Kidney Stone Resources

Have more questions about kidney stones, your treatment plan and life after surgery? Check out the educational websites and informative glossary below.

Additional Resources




The urinary bladder is a muscular organ to store urine in the pelvis, just above and behind the pubic bone. When empty, the bladder is about the size and shape of a pear. Urine is made in the kidneys, and travels down tubes called ureters to the bladder. The bladder stores urine, allowing urination to be infrequent and voluntary. The bladder is lined by layers of muscle tissue that stretch to accommodate urine. During urination, the bladder muscles contract, and two sphincters (valves) open to allow urine to flow out. Urine exits the bladder into the urethra, which carries urine out of the body.


A tube-like instrument to examine the inside of the body. Can be flexible or rigid.


The kidneys are organs most commonly located on either side of the spine. Most people have two kidneys, but not all people.  Kidneys filter the blood and help balance water, salt and mineral levels in the blood. They also produce hormones that help regulate blood pressure and blood supply. Waste from the kidneys is carried out of the body in urine. Urine flows through tubes (ureters) to the bladder, where it is stored until a person is ready to urinate. The waste and urine then leave the bladder to exit the body through a tube called the urethra.

Medical Expulsive Therapy (MET)

If your stone is likely to pass with urine, your doctor may prescribe drugs (commonly referred to as alpha blockers) to help you pass the stone faster and more often. During MET you should see your doctor regularly – how often depends on their recommendation. The doctor needs to check if the stone keeps moving and if your kidneys continue to function well.

Nephrostomy tube

A surgically placed tube that is sometimes used to unblock your kidney while passing a stone or after a Percutaneous Nephrolithotomy procedure to drain urine and stone pieces from the kidney into a collection bag.

Percutaneous Nephrolithotomy (sometimes called Percutaneous Lithotripsy)

Percutaneous Nephrolithotomy (PCNL) is the best treatment for large stones in the kidney. General anesthesia is needed to do a PCNL. PCNL involves making a half-inch incision (cut) in the back or side, just large enough to allow a rigid telescope (nephroscope) to be passed into the hollow center part of the kidney where the stone is located. An instrument passed through the nephroscope breaks up the stone and suctions out the pieces. The ability to suction pieces makes PCNL the best treatment choice for large stones.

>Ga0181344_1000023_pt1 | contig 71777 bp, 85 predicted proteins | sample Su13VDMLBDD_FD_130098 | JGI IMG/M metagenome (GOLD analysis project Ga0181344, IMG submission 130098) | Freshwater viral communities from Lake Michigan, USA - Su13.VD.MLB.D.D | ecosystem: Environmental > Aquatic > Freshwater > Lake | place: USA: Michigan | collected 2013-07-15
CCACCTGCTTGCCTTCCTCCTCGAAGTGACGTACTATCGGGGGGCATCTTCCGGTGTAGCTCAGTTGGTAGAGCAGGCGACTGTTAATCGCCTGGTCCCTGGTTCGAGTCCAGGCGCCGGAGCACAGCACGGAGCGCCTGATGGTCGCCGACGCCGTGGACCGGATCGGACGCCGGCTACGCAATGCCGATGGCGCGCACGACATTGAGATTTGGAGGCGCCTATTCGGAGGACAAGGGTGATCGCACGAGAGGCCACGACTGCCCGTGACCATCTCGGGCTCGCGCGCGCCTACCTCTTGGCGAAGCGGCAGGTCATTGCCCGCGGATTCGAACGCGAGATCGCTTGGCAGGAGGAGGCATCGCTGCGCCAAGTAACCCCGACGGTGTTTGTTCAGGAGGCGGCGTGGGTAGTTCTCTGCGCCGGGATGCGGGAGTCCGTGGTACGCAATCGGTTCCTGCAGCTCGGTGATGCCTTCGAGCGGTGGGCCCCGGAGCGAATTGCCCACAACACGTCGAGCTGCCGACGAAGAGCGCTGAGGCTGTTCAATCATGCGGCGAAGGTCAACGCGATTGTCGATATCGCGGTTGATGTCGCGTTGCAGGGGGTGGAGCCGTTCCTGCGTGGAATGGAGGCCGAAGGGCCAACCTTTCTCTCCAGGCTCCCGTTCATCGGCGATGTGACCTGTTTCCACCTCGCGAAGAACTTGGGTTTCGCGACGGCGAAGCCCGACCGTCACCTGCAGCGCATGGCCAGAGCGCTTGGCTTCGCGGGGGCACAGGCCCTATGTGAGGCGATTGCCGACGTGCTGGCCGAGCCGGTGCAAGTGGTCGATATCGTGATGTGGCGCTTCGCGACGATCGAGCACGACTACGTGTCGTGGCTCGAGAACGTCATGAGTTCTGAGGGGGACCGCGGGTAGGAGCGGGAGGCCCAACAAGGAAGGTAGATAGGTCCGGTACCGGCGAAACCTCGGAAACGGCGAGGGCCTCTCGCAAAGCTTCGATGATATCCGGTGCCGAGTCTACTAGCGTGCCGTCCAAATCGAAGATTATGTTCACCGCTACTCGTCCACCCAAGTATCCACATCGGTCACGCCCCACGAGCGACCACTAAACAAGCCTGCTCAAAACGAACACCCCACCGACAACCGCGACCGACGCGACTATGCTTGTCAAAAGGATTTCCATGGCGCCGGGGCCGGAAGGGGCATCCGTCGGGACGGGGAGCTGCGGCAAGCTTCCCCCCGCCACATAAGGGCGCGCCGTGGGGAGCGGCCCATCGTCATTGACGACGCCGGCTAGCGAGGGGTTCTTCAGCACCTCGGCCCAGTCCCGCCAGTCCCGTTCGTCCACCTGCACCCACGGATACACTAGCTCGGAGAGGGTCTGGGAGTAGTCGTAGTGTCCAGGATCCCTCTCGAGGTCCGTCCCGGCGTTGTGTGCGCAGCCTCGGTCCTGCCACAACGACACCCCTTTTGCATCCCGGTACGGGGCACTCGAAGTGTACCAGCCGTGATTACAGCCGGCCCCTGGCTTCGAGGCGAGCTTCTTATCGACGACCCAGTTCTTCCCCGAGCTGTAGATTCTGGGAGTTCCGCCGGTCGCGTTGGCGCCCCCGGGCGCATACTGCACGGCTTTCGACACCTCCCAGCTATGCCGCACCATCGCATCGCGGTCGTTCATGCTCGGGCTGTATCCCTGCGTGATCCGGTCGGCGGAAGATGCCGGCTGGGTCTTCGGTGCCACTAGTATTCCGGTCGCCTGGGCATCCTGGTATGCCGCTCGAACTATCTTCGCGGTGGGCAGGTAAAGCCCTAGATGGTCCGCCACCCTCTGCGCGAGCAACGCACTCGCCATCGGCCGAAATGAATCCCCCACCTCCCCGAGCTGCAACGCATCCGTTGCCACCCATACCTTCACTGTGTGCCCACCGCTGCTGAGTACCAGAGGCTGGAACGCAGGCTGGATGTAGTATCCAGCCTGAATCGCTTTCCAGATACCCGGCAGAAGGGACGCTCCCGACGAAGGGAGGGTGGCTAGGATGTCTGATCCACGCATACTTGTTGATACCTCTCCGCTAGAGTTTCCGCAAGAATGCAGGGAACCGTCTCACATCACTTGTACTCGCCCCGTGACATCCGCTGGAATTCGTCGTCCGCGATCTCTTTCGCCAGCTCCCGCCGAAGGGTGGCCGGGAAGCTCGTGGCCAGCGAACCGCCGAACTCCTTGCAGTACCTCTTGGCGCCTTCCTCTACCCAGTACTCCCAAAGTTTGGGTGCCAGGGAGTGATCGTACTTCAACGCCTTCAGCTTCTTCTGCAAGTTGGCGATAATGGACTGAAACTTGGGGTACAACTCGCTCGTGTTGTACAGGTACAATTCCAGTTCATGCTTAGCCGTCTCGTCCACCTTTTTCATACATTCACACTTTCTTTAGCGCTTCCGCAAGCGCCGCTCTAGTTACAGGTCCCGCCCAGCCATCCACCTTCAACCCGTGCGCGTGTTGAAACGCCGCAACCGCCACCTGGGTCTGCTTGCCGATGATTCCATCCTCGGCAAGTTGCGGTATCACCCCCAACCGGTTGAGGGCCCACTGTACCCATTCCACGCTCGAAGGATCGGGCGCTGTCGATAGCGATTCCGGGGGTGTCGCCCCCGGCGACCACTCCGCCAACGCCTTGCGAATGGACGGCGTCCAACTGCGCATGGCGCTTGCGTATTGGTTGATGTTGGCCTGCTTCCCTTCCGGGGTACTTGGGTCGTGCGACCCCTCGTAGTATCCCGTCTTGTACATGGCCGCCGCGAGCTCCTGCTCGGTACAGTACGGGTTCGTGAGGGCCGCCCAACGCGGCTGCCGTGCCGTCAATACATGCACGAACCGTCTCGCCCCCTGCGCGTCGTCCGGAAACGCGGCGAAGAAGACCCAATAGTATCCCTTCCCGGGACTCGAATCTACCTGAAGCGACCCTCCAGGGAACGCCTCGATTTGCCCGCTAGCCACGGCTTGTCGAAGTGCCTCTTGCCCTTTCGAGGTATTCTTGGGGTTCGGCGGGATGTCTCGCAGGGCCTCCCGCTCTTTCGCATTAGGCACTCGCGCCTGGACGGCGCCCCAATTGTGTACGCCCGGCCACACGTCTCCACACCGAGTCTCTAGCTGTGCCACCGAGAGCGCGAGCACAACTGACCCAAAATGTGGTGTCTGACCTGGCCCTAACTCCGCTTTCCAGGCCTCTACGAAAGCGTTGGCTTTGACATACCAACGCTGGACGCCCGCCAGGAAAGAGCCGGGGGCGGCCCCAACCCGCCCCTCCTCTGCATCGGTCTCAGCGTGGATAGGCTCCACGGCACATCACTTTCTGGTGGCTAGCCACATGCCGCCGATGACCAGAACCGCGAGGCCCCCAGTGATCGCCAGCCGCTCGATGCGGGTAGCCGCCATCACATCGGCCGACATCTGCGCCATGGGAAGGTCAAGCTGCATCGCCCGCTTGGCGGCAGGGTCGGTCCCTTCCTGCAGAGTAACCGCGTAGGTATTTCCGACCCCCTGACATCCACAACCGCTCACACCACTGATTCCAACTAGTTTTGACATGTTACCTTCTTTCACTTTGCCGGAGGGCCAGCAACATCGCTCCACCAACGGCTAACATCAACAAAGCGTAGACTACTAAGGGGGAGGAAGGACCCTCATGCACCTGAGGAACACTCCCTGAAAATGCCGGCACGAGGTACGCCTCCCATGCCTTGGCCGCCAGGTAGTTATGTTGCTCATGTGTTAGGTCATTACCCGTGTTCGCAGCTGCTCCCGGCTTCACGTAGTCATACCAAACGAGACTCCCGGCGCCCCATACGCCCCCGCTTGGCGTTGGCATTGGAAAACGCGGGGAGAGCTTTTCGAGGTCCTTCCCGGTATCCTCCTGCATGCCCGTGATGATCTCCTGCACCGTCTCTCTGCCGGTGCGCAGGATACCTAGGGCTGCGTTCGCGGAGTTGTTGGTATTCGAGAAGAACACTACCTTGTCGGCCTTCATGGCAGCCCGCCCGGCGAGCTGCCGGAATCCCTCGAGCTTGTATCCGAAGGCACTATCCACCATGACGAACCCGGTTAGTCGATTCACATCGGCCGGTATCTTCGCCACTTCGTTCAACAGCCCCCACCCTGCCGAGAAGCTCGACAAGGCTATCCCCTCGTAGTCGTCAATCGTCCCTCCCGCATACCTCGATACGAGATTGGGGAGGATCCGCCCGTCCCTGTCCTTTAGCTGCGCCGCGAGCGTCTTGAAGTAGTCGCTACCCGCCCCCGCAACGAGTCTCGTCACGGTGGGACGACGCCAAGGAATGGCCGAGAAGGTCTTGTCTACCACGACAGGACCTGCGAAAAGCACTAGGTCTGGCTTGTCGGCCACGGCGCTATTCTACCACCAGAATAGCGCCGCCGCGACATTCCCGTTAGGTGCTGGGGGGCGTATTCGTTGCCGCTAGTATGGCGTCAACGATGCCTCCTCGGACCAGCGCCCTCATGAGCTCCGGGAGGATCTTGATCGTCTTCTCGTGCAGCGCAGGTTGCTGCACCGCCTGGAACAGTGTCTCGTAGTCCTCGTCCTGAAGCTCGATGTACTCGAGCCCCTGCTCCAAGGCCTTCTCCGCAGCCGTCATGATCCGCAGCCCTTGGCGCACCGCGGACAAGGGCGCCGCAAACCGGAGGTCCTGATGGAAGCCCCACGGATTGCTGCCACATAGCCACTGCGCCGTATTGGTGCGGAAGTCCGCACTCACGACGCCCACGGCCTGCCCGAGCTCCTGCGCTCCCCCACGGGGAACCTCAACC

Shock Wave Lithotripsy

Shock Wave Lithotripsy (SWL) is used to treat stones in the kidney and ureter. Shock waves are focused on the stone using X-rays or ultrasound to pinpoint the stone. Repeated firing of shock waves on the stone usually causes the stone to break into small pieces. These smaller pieces of stones pass out in the urine over a few weeks.


The tube that carries urine from the kidneys to the bladder. Most patients have two kidneys and two ureters, but not all patients.

Ureteral stent

A stent is a flexible hollow tube placed inside the ureter. It allows urine to drain around a stone and helps the ureter heal after surgery. It is entirely inside your body and is not visible from the outside.


A small flexible or rigid device used to directly see and treat stones. The ureteroscope device, which provides a video image and has small “working” channels, is inserted into the bladder and up the ureter until the stone is encountered. The stone can then either be broken up with a laser fiber or pulled out using small basket-like devices that are inserted via the working channels of the scope.

Ureteroscopy (URS)

Ureteroscopy is used to treat stones in the kidney and ureter. URS involves passing a very small telescope, called a ureteroscope, into the bladder and then up to the stone in the ureter and/or kidney. The ureteroscope lets the urologist see the stone without making an incision (cuts). Anesthesia keeps you comfortable during the URS procedure. Once the urologist sees the stone with the ureteroscope, a small, basket-like device grabs smaller stones and removes them. If a stone is too large to remove in one piece, it can be broken into smaller pieces with a laser or other stone-breaking tools.


The passageway, starting at the bladder, that carries urnie our of the body.